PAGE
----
The Daily Caller article notes some other consequences of the carbon tax: a record 10,632 businesses faced insolvency in 2012; and provincial hospitals forked over an extra $6.1 million for energy costs in only six months.

A report from the Institute for Energy Research said the carbon tax failed to deliver any of its promised benefits.  The IER report also says that the “carbon tax will permanently reduce GDP below what it otherwise would have been in every year that it is in place, with these costs growing over time.”  The study notes that there has been a reduction in real wages and predicts that electricity costs will double by 2050.

Germany, the greenest of the green in Europe, is suffering the consequences of its foolish energy policy of carbon taxation and heavily subsidizing alternative energy schemes.  The German paper Spiegel Online has a long article titled “Germany’s Energy Poverty: How Electricity Became a Luxury Good” with the subtitle “Germany’s aggressive and reckless expansion of wind and solar power has come with a hefty price tag for consumers, and the costs often fall disproportionately on the poor.”

Even though Germans already pay the highest electricity prices in Europe, the government predicts that electricity bills will increase an additional 20 percent due to renewable energy surcharges.  “After the Fukushima nuclear accident in Japan two and a half years ago, [German Chancellor] Merkel quickly decided to begin phasing out nuclear power and lead the country into the age of wind and solar.”  The result was that “German consumers will be forced to pay €20 billion ($26 billion) for electricity from solar, wind and biogas plants — electricity with a market price of just over €3 billion. Even the figure of €20 billion is disputable if you include all the unintended costs and collateral damage associated with the project. Solar panels and wind turbines at times generate huge amounts of electricity, and sometimes none at all. Depending on the weather and the time of day, the country can face absurd states of energy surplus or deficit.”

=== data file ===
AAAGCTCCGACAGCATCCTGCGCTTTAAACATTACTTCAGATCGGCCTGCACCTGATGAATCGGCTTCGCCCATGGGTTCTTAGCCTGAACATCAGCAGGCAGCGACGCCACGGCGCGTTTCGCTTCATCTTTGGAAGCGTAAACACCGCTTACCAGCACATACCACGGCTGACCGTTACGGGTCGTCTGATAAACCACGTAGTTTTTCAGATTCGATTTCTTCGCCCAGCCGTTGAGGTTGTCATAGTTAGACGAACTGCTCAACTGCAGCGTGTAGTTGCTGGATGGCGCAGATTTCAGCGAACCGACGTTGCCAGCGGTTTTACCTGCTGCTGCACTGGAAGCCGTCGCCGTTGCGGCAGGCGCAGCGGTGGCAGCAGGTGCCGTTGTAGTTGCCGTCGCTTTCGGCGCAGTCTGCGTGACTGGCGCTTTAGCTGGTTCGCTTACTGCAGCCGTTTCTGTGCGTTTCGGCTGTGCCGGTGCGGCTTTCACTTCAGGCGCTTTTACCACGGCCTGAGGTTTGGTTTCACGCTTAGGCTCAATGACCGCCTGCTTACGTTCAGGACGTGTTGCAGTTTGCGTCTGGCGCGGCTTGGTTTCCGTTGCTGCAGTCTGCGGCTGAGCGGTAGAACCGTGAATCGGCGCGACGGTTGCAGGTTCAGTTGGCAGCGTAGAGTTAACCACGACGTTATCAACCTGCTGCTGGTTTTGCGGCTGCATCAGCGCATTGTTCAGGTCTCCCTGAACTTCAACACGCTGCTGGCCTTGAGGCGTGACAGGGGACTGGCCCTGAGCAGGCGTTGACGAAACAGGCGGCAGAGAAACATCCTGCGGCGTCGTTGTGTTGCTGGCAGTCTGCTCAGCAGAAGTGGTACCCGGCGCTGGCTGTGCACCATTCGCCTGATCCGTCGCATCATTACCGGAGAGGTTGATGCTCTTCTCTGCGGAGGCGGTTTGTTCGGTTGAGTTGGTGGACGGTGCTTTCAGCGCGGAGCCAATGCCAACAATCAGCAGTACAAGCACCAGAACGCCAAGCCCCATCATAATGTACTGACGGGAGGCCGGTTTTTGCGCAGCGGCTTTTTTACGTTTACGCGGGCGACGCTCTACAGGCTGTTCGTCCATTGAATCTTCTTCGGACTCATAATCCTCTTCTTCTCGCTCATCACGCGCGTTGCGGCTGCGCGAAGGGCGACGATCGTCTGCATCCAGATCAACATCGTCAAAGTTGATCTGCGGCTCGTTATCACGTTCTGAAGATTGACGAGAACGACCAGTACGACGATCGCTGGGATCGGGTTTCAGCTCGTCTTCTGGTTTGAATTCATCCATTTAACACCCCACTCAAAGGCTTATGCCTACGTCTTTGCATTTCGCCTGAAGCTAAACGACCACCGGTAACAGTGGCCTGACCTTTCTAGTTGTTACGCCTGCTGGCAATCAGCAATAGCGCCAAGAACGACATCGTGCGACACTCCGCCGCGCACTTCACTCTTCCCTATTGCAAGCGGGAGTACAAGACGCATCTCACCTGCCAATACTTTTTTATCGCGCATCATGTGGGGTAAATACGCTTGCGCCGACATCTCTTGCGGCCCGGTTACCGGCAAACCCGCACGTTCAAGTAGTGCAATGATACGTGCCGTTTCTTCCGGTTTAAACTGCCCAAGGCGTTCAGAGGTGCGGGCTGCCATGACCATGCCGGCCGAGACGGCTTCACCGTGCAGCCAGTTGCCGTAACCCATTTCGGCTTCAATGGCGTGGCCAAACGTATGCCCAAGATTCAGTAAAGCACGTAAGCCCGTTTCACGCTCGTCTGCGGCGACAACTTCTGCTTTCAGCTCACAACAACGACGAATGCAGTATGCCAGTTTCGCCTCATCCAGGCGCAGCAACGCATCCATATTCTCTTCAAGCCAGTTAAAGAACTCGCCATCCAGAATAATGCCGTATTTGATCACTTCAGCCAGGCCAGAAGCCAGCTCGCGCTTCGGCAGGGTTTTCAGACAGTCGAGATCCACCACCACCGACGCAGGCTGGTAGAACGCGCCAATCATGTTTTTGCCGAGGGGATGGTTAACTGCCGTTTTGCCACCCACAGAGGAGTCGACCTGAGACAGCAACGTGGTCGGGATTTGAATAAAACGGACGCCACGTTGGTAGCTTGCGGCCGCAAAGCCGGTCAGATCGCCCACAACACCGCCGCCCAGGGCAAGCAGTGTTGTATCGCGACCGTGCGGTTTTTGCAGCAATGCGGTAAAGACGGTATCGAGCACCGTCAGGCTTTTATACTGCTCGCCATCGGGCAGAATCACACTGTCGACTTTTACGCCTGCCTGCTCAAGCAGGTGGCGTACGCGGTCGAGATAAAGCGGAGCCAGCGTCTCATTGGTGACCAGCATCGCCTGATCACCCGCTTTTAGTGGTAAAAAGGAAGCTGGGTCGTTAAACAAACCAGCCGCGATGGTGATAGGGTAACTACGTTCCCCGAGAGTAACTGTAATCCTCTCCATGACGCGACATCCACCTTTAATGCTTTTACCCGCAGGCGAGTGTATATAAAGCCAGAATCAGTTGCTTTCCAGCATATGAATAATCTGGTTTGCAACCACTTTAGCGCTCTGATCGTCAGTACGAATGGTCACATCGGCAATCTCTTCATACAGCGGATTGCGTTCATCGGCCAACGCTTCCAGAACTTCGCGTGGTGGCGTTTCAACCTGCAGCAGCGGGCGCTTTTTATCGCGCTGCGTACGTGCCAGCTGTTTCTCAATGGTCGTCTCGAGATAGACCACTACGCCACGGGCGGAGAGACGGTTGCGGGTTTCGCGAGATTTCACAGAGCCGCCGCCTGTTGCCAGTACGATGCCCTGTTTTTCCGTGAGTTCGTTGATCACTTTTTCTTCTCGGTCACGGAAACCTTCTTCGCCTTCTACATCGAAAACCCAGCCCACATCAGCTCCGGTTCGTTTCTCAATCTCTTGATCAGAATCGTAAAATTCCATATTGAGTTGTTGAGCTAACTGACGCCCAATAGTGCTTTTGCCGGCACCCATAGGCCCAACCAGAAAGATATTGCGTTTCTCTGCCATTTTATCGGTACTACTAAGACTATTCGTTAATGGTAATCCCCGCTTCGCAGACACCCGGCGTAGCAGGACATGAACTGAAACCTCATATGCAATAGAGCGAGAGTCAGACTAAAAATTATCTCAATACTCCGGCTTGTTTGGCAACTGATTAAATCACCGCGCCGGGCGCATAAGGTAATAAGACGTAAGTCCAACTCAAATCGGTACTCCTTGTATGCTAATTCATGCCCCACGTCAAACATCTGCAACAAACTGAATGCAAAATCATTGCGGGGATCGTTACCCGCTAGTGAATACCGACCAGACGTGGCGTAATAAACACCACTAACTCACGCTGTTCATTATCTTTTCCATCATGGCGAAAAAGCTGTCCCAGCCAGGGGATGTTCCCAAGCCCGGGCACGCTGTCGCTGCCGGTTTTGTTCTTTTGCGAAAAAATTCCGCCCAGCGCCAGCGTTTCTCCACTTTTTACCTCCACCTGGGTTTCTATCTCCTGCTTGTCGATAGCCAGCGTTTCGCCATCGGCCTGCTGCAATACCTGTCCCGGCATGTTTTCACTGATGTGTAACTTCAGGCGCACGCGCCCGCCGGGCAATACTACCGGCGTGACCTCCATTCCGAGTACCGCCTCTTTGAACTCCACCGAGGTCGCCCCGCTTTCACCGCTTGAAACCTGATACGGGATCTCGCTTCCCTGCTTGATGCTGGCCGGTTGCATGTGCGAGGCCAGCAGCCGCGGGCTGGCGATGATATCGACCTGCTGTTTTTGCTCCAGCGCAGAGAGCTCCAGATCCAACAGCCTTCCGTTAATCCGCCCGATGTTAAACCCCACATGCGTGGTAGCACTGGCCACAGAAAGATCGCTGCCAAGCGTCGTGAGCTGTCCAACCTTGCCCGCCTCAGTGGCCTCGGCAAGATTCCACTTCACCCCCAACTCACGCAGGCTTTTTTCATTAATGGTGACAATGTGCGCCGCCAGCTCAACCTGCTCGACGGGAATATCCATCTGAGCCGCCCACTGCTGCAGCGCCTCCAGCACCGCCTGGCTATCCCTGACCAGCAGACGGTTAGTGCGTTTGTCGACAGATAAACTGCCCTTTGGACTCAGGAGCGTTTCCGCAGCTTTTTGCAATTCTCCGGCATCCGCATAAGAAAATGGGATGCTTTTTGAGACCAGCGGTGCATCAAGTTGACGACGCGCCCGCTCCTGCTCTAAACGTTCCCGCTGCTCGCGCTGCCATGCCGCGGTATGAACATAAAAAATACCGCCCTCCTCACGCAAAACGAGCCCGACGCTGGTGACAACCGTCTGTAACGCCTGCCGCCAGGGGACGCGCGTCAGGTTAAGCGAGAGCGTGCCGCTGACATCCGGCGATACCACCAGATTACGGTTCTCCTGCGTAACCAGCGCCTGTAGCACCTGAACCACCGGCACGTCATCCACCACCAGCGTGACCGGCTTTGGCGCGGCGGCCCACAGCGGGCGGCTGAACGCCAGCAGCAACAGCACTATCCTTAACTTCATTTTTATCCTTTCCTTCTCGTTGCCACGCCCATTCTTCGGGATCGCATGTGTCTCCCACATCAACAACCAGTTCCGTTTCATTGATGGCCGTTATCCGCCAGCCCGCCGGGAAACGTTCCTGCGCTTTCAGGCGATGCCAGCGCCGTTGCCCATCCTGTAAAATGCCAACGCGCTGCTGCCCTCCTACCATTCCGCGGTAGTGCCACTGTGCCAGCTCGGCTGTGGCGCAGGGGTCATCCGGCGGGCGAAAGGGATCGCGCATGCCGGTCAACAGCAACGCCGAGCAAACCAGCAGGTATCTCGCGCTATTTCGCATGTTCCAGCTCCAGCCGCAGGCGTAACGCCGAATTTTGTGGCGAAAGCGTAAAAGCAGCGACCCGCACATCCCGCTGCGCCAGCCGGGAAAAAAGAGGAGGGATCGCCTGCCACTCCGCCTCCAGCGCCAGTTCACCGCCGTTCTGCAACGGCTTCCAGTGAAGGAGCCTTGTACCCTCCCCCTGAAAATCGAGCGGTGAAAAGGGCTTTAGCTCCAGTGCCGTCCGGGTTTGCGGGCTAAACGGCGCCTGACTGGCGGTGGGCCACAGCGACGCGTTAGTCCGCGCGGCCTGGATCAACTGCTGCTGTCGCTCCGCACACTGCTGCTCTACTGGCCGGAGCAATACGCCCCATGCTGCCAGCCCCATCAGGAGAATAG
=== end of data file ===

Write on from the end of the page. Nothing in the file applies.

The increased electricity costs have resulted in power shut offs in more than 300,000 households a year because of unpaid bills.  “It is only gradually becoming apparent how the renewable energy subsidies redistribute money from the poor to the more affluent.”  “Germany’s renewable energy policy is particularly unfair with respect to the economy. About 2,300 businesses have managed to largely exempt themselves from the green energy surcharge by claiming, often with little justification, that they face tough international competition.”  Where have we heard about “waivers” before?  Could it be Obamacare?

“More and more wind turbines are turning in Germany, and solar panels are basking in the sun, yet the amount of pollutants and greenhouse gases emitted by smokestacks increased last year.”

We see that in both Australia and Germany, the green dream is a costly mistake that fails in its primary goal of reducing carbon dioxide emissions, puts a damper on the economy, makes things more expensive, and cuts jobs.  It’s not easy being green.

See also:

Study says subsidies and tax incentives for renewable energy have minimal effect on greenhouse gas emissions

The economic impact of Arizona’s renewable energy mandate

Petition to Arizona legislature – Dump Renewable Energy Mandates

Does alternative energy actually replace fossil fuel consumption?